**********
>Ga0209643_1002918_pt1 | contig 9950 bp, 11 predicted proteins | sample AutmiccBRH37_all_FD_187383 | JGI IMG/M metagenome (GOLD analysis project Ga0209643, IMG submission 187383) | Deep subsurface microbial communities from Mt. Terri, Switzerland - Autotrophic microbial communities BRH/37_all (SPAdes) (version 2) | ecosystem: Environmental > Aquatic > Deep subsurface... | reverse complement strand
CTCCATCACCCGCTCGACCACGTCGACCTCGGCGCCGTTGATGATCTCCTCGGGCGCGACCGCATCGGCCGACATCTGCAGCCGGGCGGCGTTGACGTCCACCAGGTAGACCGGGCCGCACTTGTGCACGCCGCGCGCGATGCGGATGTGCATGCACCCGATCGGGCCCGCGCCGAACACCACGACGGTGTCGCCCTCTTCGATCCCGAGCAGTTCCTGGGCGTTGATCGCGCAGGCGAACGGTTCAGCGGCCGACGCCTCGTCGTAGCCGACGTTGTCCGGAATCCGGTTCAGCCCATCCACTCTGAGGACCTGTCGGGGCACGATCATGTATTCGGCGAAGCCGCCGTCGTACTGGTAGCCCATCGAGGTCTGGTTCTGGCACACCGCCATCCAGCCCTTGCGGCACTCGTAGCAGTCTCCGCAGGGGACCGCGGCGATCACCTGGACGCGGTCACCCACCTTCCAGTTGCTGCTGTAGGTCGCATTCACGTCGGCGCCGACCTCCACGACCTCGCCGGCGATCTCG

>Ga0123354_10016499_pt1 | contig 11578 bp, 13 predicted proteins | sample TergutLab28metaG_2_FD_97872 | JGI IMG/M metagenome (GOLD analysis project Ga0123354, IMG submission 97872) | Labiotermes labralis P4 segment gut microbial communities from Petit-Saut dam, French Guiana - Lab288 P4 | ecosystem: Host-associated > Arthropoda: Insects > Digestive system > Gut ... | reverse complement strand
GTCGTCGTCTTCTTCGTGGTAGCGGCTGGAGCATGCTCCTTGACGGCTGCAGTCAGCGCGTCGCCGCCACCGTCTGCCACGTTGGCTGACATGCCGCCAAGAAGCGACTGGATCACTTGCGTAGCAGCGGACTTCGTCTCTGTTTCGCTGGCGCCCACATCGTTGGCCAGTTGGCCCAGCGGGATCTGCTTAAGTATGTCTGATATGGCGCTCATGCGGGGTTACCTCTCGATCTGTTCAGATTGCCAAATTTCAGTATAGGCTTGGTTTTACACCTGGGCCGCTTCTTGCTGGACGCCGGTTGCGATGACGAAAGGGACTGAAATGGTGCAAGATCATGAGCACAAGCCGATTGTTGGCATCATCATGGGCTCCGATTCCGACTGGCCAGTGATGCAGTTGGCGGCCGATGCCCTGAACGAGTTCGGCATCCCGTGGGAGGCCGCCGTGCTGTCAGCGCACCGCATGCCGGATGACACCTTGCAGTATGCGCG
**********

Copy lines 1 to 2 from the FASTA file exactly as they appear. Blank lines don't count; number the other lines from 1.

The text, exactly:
>Ga0209643_1002918_pt1 | contig 9950 bp, 11 predicted proteins | sample AutmiccBRH37_all_FD_187383 | JGI IMG/M metagenome (GOLD analysis project Ga0209643, IMG submission 187383) | Deep subsurface microbial communities from Mt. Terri, Switzerland - Autotrophic microbial communities BRH/37_all (SPAdes) (version 2) | ecosystem: Environmental > Aquatic > Deep subsurface... | reverse complement strand
CTCCATCACCCGCTCGACCACGTCGACCTCGGCGCCGTTGATGATCTCCTCGGGCGCGACCGCATCGGCCGACATCTGCAGCCGGGCGGCGTTGACGTCCACCAGGTAGACCGGGCCGCACTTGTGCACGCCGCGCGCGATGCGGATGTGCATGCACCCGATCGGGCCCGCGCCGAACACCACGACGGTGTCGCCCTCTTCGATCCCGAGCAGTTCCTGGGCGTTGATCGCGCAGGCGAACGGTTCAGCGGCCGACGCCTCGTCGTAGCCGACGTTGTCCGGAATCCGGTTCAGCCCATCCACTCTGAGGACCTGTCGGGGCACGATCATGTATTCGGCGAAGCCGCCGTCGTACTGGTAGCCCATCGAGGTCTGGTTCTGGCACACCGCCATCCAGCCCTTGCGGCACTCGTAGCAGTCTCCGCAGGGGACCGCGGCGATCACCTGGACGCGGTCACCCACCTTCCAGTTGCTGCTGTAGGTCGCATTCACGTCGGCGCCGACCTCCACGACCTCGCCGGCGATCTCG